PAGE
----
(Cox, Geoffrey, A Tale of Two Battles - A Personal Memoir of Crete and the Western Desert 1941, William Kimber, London 1987. p. 47)
The Regiment had a complement of 200 soldiers commanded by Major J. Russell.
With their armoured cars and bren gun carriers, the Div. Cav. had fought a valiant, rearguard action in Greece as the allies retreated to the south that earned special praise from General Freyberg. However, they had to destroy all their armoured vehicles on the beaches in Greece and arrived in Crete with only the arms and clothing they could carry. In addition about a third of the Regiment was evacuated directly to Egypt. On Crete the Regiment had to adapt to the unaccustomed role of infantrymen.
When the paratroopers landed, Divisional Cavalry were dug in around Lake Agia. Fearing encirclement, the Regiment made a perilous 5 mile withdrawal over exposed and hilly ground to Galatas to strengthen the left flank of Pink Hill.
Given their farming background, many of the troopers were superb marksmen. When the paratroopers launched their frequent attacks from the Prison, deadly enfilading fire from the Divisional Cavalry faltered their advances.
When the Paratroopers occupied Pink Hill before dusk on Thursday 22 May, Sgt-Major Secombe led a combined attack of Greek soldiers, Petrol Company soldiers and Galatas civilians, who cleared the eastern side of the Hill. At the same time other groups of troopers led bayonet charges and drove the Germans off the Hill. For this and other actions Seccombe was awarded the DCM (Distinguished Conduct Medal). On this day Kippenberger formed ‘Russell Force’ under the command of Major Russell and with the primary purpose of defending Pink Hill. In addition to his fellow Div. Cav. troopers, the Force included the Petrol Company, the Greeks under Captain David Forrester (held in reserve in Galatas) and platoons from the 4th Field Regiment and the 19th Battalion.
Major Russell was awarded the DSO for his leadership in Crete. Promoted to Lt-Colonel and placed in command of the 22nd Battalion, Russell was killed in action in Egypt on 6 September 1942.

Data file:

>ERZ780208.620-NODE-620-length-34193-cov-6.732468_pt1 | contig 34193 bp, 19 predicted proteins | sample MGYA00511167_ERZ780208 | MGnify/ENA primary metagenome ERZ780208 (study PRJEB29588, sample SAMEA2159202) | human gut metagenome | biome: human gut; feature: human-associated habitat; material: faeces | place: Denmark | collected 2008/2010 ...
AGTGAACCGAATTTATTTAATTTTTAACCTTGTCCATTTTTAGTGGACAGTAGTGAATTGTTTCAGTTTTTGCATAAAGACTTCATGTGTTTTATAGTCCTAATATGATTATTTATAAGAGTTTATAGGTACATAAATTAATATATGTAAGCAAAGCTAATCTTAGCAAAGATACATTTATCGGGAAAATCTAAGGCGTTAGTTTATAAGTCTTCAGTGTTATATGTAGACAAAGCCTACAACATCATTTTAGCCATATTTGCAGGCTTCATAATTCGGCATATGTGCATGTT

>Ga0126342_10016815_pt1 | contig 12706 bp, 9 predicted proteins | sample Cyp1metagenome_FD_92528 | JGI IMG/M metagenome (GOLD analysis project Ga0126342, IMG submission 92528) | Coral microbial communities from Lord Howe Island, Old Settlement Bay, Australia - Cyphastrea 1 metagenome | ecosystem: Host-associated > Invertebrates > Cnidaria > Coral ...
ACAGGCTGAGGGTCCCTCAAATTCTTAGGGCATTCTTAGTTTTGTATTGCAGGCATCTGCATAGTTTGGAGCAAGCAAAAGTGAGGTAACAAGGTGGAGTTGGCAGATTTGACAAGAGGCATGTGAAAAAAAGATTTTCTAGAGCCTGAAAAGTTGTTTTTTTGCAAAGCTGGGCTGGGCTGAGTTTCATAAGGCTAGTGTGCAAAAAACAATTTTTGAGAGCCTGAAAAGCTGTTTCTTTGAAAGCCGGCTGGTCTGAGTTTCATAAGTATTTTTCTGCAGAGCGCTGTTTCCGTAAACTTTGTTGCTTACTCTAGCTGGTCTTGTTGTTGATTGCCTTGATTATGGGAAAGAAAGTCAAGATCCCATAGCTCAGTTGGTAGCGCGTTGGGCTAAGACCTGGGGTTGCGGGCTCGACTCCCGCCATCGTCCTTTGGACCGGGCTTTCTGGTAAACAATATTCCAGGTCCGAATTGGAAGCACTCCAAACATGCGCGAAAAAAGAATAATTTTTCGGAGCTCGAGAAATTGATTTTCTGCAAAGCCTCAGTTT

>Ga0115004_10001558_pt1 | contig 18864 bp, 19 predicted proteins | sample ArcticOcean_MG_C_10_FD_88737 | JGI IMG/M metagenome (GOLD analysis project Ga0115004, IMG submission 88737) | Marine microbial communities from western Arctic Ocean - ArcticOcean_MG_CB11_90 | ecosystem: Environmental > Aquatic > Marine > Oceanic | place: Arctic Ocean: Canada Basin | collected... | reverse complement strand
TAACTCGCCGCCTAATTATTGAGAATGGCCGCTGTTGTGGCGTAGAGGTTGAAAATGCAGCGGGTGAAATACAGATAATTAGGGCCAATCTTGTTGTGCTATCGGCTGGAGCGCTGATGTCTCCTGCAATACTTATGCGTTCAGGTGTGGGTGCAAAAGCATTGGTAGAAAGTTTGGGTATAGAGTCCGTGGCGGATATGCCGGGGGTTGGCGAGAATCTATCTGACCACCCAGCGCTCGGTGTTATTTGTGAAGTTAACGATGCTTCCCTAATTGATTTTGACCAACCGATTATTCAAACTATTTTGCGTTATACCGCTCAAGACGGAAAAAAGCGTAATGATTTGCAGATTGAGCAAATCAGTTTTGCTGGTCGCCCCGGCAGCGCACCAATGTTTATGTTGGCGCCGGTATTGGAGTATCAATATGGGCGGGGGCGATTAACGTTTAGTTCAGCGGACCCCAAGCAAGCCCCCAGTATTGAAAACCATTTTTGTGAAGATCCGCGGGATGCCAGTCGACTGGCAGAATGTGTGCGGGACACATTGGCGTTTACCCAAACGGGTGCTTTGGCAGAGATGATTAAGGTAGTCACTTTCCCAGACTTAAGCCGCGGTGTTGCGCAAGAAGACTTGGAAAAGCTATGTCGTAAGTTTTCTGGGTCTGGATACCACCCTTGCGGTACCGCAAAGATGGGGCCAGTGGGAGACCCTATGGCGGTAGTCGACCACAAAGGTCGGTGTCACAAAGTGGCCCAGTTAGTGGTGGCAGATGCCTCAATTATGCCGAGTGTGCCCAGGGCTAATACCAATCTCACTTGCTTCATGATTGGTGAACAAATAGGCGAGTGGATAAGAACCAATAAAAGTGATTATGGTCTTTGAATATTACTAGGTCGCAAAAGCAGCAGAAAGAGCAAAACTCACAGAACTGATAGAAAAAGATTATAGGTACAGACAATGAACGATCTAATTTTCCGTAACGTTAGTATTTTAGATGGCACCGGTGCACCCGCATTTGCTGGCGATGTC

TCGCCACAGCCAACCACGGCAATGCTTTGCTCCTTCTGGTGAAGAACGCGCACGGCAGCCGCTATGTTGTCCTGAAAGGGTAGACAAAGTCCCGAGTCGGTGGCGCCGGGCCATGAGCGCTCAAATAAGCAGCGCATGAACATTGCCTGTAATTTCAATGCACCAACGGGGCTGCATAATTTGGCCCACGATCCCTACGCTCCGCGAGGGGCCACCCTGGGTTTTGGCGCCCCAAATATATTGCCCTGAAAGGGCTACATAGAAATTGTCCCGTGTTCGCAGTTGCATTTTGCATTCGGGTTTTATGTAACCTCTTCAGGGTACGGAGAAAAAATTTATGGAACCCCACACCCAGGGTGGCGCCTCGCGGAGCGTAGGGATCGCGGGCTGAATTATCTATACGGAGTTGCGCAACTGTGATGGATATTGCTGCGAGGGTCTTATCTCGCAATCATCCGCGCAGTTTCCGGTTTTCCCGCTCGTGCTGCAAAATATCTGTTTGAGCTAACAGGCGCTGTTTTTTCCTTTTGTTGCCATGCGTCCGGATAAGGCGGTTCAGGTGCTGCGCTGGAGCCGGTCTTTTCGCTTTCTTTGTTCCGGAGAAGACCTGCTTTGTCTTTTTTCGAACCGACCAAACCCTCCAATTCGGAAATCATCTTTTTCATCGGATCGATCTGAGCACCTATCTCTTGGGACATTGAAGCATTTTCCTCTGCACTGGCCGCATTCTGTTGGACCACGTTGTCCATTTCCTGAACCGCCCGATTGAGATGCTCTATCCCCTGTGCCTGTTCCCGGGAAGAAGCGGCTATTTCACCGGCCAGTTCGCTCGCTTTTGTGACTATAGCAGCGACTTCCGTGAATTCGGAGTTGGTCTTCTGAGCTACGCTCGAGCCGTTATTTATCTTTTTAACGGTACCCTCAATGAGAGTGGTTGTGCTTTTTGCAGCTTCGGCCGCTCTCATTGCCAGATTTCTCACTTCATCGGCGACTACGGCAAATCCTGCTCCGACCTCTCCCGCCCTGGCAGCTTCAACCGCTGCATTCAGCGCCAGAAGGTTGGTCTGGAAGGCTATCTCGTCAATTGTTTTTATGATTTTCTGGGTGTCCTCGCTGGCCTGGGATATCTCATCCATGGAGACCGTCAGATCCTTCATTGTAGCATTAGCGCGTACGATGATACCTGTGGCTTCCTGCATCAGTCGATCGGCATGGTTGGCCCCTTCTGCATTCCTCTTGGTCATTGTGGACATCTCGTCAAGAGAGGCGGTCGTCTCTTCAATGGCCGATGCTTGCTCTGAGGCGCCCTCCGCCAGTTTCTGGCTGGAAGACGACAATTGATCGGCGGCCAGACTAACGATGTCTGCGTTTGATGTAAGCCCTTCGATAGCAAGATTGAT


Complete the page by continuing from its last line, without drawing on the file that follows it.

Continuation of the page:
4th Field Regiment
After the paratroopers were driven off Pink Hill on 22 May, a platoon of gunners (described as ‘infantillery’) under Lieutenant J.P.Dill were given the unenviable task of holding the exposed summit of Pink Hill for the next 3 days. Dill’s platoon stubbornly defended the summit until ordered to withdraw on Sunday evening. However, Dill was mortally wounded in the withdrawal and died of his wounds a week later while a POW.
Platoons from the 19th Battalion and the Composite Battalion (mainly gunners from the 4th and 5th Field Regiments) also experienced action on Pink Hill.
FROM THE GREEK ARMY.
6th Greek Regiment
Each poorly armed soldier of the regiment had only 3 rounds of ammunition when the paratroopers landed. Out of ammunition, they were forced to withdraw to Galatas where they were placed under the command of Captain Forrester (just 23 years of age) of the Queens Royal Regiment.
When the paratroopers occupied the summit of Pink Hill at 1900 hours on 22 May, Capt. Forrester led a charge of Greek soldiers and Galatas villagers that has achieved legendary status.
“Then came a terrific clamour behind. Out of the trees came Capt. Forrester ... He was tall, thin-faced, fair-haired, with no tin hat – the very opposite of a soldier hero; as if he had just stepped on the parade ground. He looked like ... a Wodehouse character. It was a most inspiring sight. Forrester was at the head of a crowd of disorderly Greeks, including women; one Greek had a shot gun with a serrated-edge bread knife tied on like a bayonet, others had ancient weapons – all sorts. Without hesitation this uncouth group, with Forrester right out in front, went over the top of a parapet and headlong at the crest of the hill. The enemy fled.”
(Davin, D.M, Crete, pp 234-5)
Forrester was awarded a bar to his Military Cross for his actions on Pink Hill.
On Pink Hill and in other parts of Crete, this was the first time during the war that the Germans had been attacked by civilians. Resistance continued during the Axis occupation over the next 4 years and during this time some 10,000 Cretans (men, women and children) were killed in battle or executed.